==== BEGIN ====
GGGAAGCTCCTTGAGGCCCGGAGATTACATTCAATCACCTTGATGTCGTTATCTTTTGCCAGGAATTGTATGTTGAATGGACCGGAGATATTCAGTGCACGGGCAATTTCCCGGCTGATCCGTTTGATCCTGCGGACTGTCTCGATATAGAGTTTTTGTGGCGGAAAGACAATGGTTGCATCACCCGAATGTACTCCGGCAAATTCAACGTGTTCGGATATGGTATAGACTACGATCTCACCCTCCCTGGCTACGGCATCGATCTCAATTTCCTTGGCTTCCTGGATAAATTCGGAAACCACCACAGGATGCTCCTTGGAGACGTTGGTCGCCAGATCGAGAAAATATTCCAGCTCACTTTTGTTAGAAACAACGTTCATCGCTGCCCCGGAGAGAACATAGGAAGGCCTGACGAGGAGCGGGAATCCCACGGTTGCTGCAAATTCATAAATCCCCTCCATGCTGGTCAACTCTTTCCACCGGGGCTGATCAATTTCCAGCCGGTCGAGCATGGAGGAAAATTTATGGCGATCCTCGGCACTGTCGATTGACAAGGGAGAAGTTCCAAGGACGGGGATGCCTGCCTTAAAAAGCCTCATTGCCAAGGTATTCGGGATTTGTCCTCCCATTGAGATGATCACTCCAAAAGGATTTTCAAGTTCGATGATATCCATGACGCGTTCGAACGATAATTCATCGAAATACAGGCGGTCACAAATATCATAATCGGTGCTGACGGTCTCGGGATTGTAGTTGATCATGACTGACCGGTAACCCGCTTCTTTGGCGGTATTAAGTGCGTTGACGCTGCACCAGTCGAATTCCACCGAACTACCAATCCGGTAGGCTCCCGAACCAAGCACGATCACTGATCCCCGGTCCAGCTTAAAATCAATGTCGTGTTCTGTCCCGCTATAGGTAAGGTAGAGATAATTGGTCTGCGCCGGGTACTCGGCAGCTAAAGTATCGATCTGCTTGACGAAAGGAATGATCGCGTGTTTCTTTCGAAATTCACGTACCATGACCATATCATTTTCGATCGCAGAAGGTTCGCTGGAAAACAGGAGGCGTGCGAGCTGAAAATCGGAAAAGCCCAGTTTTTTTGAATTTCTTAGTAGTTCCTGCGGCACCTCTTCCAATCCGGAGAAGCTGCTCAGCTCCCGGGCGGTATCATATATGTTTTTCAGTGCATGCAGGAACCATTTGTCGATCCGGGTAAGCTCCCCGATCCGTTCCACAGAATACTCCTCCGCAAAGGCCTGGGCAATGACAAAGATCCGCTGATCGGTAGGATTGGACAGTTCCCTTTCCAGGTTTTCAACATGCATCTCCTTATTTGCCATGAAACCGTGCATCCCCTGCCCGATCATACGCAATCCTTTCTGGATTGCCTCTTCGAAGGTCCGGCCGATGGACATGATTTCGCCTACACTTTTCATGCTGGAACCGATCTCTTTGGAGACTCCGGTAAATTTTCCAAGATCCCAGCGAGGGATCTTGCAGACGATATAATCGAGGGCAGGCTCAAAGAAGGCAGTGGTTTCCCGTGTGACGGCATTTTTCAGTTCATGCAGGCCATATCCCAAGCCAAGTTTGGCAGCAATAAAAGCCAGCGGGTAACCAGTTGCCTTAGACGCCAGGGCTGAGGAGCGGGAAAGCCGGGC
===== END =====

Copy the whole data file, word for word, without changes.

GGGAAGCTCCTTGAGGCCCGGAGATTACATTCAATCACCTTGATGTCGTTATCTTTTGCCAGGAATTGTATGTTGAATGGACCGGAGATATTCAGTGCACGGGCAATTTCCCGGCTGATCCGTTTGATCCTGCGGACTGTCTCGATATAGAGTTTTTGTGGCGGAAAGACAATGGTTGCATCACCCGAATGTACTCCGGCAAATTCAACGTGTTCGGATATGGTATAGACTACGATCTCACCCTCCCTGGCTACGGCATCGATCTCAATTTCCTTGGCTTCCTGGATAAATTCGGAAACCACCACAGGATGCTCCTTGGAGACGTTGGTCGCCAGATCGAGAAAATATTCCAGCTCACTTTTGTTAGAAACAACGTTCATCGCTGCCCCGGAGAGAACATAGGAAGGCCTGACGAGGAGCGGGAATCCCACGGTTGCTGCAAATTCATAAATCCCCTCCATGCTGGTCAACTCTTTCCACCGGGGCTGATCAATTTCCAGCCGGTCGAGCATGGAGGAAAATTTATGGCGATCCTCGGCACTGTCGATTGACAAGGGAGAAGTTCCAAGGACGGGGATGCCTGCCTTAAAAAGCCTCATTGCCAAGGTATTCGGGATTTGTCCTCCCATTGAGATGATCACTCCAAAAGGATTTTCAAGTTCGATGATATCCATGACGCGTTCGAACGATAATTCATCGAAATACAGGCGGTCACAAATATCATAATCGGTGCTGACGGTCTCGGGATTGTAGTTGATCATGACTGACCGGTAACCCGCTTCTTTGGCGGTATTAAGTGCGTTGACGCTGCACCAGTCGAATTCCACCGAACTACCAATCCGGTAGGCTCCCGAACCAAGCACGATCACTGATCCCCGGTCCAGCTTAAAATCAATGTCGTGTTCTGTCCCGCTATAGGTAAGGTAGAGATAATTGGTCTGCGCCGGGTACTCGGCAGCTAAAGTATCGATCTGCTTGACGAAAGGAATGATCGCGTGTTTCTTTCGAAATTCACGTACCATGACCATATCATTTTCGATCGCAGAAGGTTCGCTGGAAAACAGGAGGCGTGCGAGCTGAAAATCGGAAAAGCCCAGTTTTTTTGAATTTCTTAGTAGTTCCTGCGGCACCTCTTCCAATCCGGAGAAGCTGCTCAGCTCCCGGGCGGTATCATATATGTTTTTCAGTGCATGCAGGAACCATTTGTCGATCCGGGTAAGCTCCCCGATCCGTTCCACAGAATACTCCTCCGCAAAGGCCTGGGCAATGACAAAGATCCGCTGATCGGTAGGATTGGACAGTTCCCTTTCCAGGTTTTCAACATGCATCTCCTTATTTGCCATGAAACCGTGCATCCCCTGCCCGATCATACGCAATCCTTTCTGGATTGCCTCTTCGAAGGTCCGGCCGATGGACATGATTTCGCCTACACTTTTCATGCTGGAACCGATCTCTTTGGAGACTCCGGTAAATTTTCCAAGATCCCAGCGAGGGATCTTGCAGACGATATAATCGAGGGCAGGCTCAAAGAAGGCAGTGGTTTCCCGTGTGACGGCATTTTTCAGTTCATGCAGGCCATATCCCAAGCCAAGTTTGGCAGCAATAAAAGCCAGCGGGTAACCAGTTGCCTTAGACGCCAGGGCTGAGGAGCGGGAAAGCCGGGC